Lawyer sues 100 ABQ businesses claiming advocacy; patterns raise suspicious motive |

Lawyer sues 100 ABQ businesses claiming advocacy; patterns raise suspicious motive

Chris Ramirez
April 17, 2017 10:12 AM

ALBUQUERQUE, N.M. -- Some call it disability advocacy, others call it a shakedown. A Santa Fe attorney has filed a hundred lawsuits against Albuquerque businesses in a period of two months. 


She claims all of these businesses violated the Americans with Disabilities Act (ADA) and discriminated against one client.  Patterns in the lawsuit seriously question the attorney's true motives.

The ADA is a federal law that covers guidelines on access for those with disabilities. It includes a set of codes detailing how parking lots should be set up, how high disabled signs should be from the ground and how wide parking spaces must be. It even sets guidelines for public bathrooms, including how many inches a soap dispenser can be from the sink and how wide stall doors have to be.  If a business is one inch off, it could be in violation of the law.

Gary Skidmore, the owner of Holiday Bowl on Lomas NE, was one of the many served with a lawsuit.  

“We work with all of the special needs customers here, we have one of the longest running special needs bowling leagues right now,” Skidmore said.  

Over the years, Holiday Bowl has built ramps to ensure that customers using wheelchairs can get to every area of the building. Skidmore said that as different areas of the bowling alley have undergone renovations, he’s also been meticulous about complying with local, state and federal building codes.  The lawsuit came as a surprise.  

The House of Soccer on Eubank NE was also targeted with a lawsuit by the same attorney and the same plaintiff.  

“We get regularly checked by the fire marshal and by the city, they come by every six months,” said Opal Stalls, owner of House of Soccer.  “If there was something we were doing wrong and brought it our attention, we would fix it.”

Once the KOB 4 Investigates Team read through each lawsuit, a few patterns emerged.  For one, it appears the strategy was to literally drive down Lomas, Juan Tabo, San Mateo and Eubank and look for any and all potential ADA violations.  

Another pattern: every lawsuit is a cut and paste duplicate from the first one. The plaintiff is named as Alyssa Carton and the attorney is Sharon Pomeranz.  Every lawsuit also lists an address on Pine Street in Santa Fe as Pomeranz’s law office, but when 4 Investigates went to the location, we discovered it was a home belonging to someone else.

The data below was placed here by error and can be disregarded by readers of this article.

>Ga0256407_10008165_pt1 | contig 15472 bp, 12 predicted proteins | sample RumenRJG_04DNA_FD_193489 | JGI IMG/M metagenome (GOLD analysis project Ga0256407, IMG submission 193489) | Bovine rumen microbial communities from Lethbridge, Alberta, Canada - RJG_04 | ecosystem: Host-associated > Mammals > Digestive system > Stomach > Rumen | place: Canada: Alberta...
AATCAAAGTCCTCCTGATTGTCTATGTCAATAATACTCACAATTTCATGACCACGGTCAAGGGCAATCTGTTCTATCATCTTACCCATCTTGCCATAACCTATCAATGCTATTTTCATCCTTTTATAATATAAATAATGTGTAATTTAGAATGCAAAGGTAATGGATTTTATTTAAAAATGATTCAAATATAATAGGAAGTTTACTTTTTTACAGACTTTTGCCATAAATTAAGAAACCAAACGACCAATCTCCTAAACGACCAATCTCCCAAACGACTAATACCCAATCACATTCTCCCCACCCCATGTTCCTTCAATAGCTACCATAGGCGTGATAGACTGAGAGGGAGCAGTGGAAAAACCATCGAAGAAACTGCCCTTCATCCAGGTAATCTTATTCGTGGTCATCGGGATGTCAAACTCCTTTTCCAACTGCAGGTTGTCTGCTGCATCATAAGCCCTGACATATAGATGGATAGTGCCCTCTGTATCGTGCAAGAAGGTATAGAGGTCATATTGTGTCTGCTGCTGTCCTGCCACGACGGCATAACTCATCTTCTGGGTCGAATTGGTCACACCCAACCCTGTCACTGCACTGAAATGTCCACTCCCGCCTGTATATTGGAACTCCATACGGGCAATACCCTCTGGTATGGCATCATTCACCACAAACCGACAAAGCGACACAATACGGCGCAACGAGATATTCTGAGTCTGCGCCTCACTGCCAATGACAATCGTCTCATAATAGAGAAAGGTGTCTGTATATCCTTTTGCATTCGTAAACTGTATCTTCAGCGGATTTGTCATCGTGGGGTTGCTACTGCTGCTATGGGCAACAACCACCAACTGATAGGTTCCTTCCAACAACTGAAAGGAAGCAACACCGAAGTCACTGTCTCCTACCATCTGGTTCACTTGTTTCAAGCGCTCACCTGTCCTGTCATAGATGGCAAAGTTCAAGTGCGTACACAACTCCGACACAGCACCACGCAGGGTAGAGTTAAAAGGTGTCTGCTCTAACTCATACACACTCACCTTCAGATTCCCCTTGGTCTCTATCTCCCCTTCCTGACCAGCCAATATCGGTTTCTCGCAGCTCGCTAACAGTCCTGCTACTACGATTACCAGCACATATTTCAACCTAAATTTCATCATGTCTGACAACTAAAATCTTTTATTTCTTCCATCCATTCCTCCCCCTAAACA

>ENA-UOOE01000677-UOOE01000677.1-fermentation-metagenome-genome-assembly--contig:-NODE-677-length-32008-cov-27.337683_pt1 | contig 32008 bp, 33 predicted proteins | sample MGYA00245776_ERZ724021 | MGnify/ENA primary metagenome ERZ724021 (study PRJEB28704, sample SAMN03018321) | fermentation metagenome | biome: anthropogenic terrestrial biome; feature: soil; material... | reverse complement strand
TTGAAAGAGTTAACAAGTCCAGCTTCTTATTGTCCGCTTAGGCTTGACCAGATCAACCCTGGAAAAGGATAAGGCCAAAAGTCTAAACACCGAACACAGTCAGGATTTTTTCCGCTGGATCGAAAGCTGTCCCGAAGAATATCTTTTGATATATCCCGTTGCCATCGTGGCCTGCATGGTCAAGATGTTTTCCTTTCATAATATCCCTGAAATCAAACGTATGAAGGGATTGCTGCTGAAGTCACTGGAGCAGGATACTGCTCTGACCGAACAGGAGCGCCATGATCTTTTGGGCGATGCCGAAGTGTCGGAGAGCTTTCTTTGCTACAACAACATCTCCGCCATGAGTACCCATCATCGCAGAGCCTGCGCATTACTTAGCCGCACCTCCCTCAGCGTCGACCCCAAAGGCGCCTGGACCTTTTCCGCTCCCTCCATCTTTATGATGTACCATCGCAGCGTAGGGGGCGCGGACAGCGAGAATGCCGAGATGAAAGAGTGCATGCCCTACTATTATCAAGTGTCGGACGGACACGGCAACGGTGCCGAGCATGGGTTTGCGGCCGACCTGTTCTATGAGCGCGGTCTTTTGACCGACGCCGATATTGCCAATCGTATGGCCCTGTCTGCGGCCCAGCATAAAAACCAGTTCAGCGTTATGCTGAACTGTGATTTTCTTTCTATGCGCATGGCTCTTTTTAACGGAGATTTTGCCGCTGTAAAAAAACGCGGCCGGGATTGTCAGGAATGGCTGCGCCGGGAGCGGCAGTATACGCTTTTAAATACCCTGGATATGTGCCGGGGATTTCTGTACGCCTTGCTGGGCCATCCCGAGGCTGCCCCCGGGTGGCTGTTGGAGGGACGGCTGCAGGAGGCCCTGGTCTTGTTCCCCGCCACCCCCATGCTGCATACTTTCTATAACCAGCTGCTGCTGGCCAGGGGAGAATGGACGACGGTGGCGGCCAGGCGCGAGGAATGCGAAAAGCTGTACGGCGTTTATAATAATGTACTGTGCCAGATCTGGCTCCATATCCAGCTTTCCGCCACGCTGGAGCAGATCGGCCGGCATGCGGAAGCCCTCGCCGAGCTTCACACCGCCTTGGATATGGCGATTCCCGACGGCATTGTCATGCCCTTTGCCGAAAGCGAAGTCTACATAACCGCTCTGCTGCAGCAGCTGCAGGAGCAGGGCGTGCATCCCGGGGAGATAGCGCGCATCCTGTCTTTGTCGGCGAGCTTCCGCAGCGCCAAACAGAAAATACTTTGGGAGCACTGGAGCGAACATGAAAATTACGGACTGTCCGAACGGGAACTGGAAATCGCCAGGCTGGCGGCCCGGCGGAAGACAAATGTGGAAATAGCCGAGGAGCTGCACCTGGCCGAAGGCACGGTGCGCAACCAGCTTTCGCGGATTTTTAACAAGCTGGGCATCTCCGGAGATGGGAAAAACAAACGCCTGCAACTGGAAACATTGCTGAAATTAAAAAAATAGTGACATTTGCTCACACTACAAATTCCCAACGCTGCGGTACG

By looking at the New Mexico Bar Directory, a publicly available website that lists contact information for every New Mexico attorney, 4 Investigates discovered Pomeranz listed the location she practices law as 15 Cibola Circle in Santa Fe.  We discovered it was another residence, not a law office. A man greeted us at the door and informed us Pomeranz wasn't home.  We left a business card and then hours later, Pomeranz called 4 Investigator Chris Ramirez irate that he had tracked her down at her home.

“I just wanted to let you know that that address is what is listed in the bar directory,” Ramirez said.  

“Yeah, I know.  It's my home office.  I'm now letting you know, it is my home.  Do not contact me over the phone, at my home.  I will consider it harassment if you call me again and I’ll get a restraining order.”

Before Ramirez could get a question in, she hung up the phone.  

The irony is that the small businesses owners who were targeted by Pomeranz’s lawsuits believe they are one being harassed.  No person KOB spoke with ever remembers plaintiff Alyssa Carton in their business.  They fear they were a target of a drive-by lawsuit.  A small fix that could have cost less than $50 may now end up costing these business owners well over $5,000 in legal fees.     

Other legitimate disability rights organizations believe Pomeranz’s lawsuits actually hurt the disabled community.  

“I think much more often than not, these kinds of mass-produced, drive-by lawsuits don't help the disability community,” said James Jackson, CEO of Disability Rights New Mexico.  “Because of the resentment and the anger that (these lawsuits) cause and the pushback we see in the business community, my concern is this will lead to and reinforce efforts in Congress and efforts in state legislatures to put restrictions on the ADA.”

After reading through many proceedings and communications between Pomeranz and opposing attorneys, a digital trail emerged connecting Pomeranz to the controversial group Advocates for Individuals with Disabilities Foundation (AID).  AID is based in Phoenix and has already filed lawsuits in Arizona, Nevada and Colorado and vows to sue 100,000 businesses nationwide in the name of advocacy.

But Albuquerque businesses wonder, who will advocate for them?  They believe Pomeranz is not in it to champion for the disabled community. They believe she is just trying to make a quick buck.  

Legal experts in the community say litigation should be the last-resort option after talking and negotiations fail.  Pomeranz is using the power of a lawsuit as a first resort opportunity. 

A federal judge has already flagged the batch of lawsuits as suspicious.  The judge is requiring that Pomeranz prove that her 100 claims are not frivolous. 


Chris Ramirez

Copyright 2017 KOB-TV LLC, a Hubbard Broadcasting Company. All rights reserved





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